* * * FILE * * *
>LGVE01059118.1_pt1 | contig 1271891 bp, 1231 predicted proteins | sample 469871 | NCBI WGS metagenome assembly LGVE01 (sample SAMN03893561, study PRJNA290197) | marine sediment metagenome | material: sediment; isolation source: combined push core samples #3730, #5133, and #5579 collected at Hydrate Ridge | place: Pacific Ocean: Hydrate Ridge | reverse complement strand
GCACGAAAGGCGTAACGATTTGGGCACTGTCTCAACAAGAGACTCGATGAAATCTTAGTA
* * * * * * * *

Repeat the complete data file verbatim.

>LGVE01059118.1_pt1 | contig 1271891 bp, 1231 predicted proteins | sample 469871 | NCBI WGS metagenome assembly LGVE01 (sample SAMN03893561, study PRJNA290197) | marine sediment metagenome | material: sediment; isolation source: combined push core samples #3730, #5133, and #5579 collected at Hydrate Ridge | place: Pacific Ocean: Hydrate Ridge | reverse complement strand
GCACGAAAGGCGTAACGATTTGGGCACTGTCTCAACAAGAGACTCGATGAAATCTTAGTA